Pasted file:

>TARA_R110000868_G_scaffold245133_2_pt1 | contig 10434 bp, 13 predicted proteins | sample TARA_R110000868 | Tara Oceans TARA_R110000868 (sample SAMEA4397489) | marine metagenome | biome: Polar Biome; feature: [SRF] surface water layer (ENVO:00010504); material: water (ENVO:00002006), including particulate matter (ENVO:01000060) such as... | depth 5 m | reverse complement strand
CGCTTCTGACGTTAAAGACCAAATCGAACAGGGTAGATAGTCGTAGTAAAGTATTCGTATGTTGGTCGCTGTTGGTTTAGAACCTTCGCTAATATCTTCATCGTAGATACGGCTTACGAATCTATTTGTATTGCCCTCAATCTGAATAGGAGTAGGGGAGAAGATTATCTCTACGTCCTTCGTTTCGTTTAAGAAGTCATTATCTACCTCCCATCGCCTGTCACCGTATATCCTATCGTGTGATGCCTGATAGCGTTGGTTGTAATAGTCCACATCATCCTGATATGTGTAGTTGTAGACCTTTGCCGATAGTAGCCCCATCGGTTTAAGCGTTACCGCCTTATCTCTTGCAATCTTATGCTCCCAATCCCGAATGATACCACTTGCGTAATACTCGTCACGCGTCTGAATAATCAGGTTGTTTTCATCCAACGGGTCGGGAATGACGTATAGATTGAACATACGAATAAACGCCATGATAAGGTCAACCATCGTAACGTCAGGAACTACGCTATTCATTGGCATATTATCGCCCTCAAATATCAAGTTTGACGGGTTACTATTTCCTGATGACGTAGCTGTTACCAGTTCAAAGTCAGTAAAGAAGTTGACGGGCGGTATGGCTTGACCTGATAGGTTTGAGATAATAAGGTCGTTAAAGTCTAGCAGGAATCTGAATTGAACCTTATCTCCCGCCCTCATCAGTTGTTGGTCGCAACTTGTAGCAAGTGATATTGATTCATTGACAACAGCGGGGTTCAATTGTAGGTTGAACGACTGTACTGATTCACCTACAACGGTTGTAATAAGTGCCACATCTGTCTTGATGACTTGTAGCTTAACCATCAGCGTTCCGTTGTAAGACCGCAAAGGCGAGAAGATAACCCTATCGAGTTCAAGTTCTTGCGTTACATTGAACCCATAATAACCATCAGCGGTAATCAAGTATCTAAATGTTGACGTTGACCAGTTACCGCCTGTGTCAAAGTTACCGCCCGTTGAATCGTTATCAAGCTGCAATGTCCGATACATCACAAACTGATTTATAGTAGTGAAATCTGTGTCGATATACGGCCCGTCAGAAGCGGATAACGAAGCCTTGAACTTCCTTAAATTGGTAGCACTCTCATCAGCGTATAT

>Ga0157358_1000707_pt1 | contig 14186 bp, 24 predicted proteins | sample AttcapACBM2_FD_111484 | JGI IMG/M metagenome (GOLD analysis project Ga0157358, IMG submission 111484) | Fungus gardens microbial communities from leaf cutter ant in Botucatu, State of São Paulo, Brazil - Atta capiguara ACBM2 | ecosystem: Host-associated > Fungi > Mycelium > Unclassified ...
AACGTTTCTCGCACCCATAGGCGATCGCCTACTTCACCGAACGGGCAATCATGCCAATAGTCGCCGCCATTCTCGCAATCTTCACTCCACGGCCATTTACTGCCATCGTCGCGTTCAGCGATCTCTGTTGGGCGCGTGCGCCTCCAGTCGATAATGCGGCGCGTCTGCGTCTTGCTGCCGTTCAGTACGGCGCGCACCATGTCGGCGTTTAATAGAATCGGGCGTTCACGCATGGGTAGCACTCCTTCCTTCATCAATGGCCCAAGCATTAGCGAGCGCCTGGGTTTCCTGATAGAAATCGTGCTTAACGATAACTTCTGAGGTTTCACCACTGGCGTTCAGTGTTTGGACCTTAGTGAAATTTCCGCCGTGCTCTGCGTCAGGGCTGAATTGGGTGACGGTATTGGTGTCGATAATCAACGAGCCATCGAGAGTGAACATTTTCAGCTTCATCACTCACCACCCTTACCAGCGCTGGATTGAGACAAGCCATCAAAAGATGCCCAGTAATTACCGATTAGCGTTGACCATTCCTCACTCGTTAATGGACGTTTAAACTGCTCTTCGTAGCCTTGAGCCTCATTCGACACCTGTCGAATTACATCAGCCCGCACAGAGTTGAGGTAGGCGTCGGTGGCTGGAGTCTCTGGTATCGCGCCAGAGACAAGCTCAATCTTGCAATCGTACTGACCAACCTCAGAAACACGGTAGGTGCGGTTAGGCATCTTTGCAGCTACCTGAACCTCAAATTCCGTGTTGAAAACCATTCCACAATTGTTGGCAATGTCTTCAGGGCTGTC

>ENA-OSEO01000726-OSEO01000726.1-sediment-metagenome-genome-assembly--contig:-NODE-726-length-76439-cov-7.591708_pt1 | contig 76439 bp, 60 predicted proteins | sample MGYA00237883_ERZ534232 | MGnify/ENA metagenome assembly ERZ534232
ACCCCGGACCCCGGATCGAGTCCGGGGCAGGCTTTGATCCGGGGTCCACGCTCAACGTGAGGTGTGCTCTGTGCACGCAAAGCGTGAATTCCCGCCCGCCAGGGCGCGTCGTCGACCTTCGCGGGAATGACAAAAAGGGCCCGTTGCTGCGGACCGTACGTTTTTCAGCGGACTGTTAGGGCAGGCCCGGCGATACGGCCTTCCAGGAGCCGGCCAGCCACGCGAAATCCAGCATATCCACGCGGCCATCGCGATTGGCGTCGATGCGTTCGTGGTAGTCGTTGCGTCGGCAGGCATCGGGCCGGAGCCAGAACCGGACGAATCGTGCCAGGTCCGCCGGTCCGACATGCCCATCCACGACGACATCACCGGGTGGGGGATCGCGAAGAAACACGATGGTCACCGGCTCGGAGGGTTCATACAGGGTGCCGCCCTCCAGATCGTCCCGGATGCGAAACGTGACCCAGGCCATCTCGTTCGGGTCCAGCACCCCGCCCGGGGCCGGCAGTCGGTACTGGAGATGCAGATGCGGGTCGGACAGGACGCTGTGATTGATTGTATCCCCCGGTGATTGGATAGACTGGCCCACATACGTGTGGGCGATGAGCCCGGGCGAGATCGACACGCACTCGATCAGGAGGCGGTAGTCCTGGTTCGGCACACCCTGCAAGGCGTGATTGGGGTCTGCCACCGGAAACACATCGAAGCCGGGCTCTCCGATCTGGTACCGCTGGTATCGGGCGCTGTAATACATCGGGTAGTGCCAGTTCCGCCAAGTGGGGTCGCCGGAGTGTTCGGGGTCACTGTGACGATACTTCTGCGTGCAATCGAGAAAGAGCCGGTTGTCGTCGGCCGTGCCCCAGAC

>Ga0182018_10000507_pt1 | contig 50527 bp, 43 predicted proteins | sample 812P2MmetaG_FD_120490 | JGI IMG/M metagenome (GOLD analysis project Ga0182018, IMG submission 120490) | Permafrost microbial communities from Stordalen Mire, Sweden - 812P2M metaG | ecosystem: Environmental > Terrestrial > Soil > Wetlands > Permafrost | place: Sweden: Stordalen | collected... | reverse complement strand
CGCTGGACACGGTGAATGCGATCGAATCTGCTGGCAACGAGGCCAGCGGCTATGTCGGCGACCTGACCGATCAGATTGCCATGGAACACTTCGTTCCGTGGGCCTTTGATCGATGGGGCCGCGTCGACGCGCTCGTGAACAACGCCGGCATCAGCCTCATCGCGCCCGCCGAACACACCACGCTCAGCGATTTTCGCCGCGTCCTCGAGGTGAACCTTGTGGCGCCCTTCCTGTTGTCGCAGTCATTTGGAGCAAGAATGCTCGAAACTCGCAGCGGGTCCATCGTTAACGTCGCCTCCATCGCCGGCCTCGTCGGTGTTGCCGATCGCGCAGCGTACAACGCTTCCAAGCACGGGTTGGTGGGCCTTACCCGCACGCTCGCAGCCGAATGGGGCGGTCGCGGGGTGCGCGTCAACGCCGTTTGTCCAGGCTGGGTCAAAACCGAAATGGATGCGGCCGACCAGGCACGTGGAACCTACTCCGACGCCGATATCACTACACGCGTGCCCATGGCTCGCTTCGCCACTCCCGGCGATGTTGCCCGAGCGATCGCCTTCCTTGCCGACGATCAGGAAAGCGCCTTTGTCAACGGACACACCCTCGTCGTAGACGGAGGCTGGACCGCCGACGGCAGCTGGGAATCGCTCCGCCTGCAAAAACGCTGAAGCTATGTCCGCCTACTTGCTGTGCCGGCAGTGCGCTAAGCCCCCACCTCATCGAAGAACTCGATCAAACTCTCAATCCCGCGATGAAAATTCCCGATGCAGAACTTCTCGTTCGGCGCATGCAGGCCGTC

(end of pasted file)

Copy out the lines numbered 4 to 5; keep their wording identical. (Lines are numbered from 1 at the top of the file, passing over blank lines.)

AACGTTTCTCGCACCCATAGGCGATCGCCTACTTCACCGAACGGGCAATCATGCCAATAGTCGCCGCCATTCTCGCAATCTTCACTCCACGGCCATTTACTGCCATCGTCGCGTTCAGCGATCTCTGTTGGGCGCGTGCGCCTCCAGTCGATAATGCGGCGCGTCTGCGTCTTGCTGCCGTTCAGTACGGCGCGCACCATGTCGGCGTTTAATAGAATCGGGCGTTCACGCATGGGTAGCACTCCTTCCTTCATCAATGGCCCAAGCATTAGCGAGCGCCTGGGTTTCCTGATAGAAATCGTGCTTAACGATAACTTCTGAGGTTTCACCACTGGCGTTCAGTGTTTGGACCTTAGTGAAATTTCCGCCGTGCTCTGCGTCAGGGCTGAATTGGGTGACGGTATTGGTGTCGATAATCAACGAGCCATCGAGAGTGAACATTTTCAGCTTCATCACTCACCACCCTTACCAGCGCTGGATTGAGACAAGCCATCAAAAGATGCCCAGTAATTACCGATTAGCGTTGACCATTCCTCACTCGTTAATGGACGTTTAAACTGCTCTTCGTAGCCTTGAGCCTCATTCGACACCTGTCGAATTACATCAGCCCGCACAGAGTTGAGGTAGGCGTCGGTGGCTGGAGTCTCTGGTATCGCGCCAGAGACAAGCTCAATCTTGCAATCGTACTGACCAACCTCAGAAACACGGTAGGTGCGGTTAGGCATCTTTGCAGCTACCTGAACCTCAAATTCCGTGTTGAAAACCATTCCACAATTGTTGGCAATGTCTTCAGGGCTGTC

>ENA-OSEO01000726-OSEO01000726.1-sediment-metagenome-genome-assembly--contig:-NODE-726-length-76439-cov-7.591708_pt1 | contig 76439 bp, 60 predicted proteins | sample MGYA00237883_ERZ534232 | MGnify/ENA metagenome assembly ERZ534232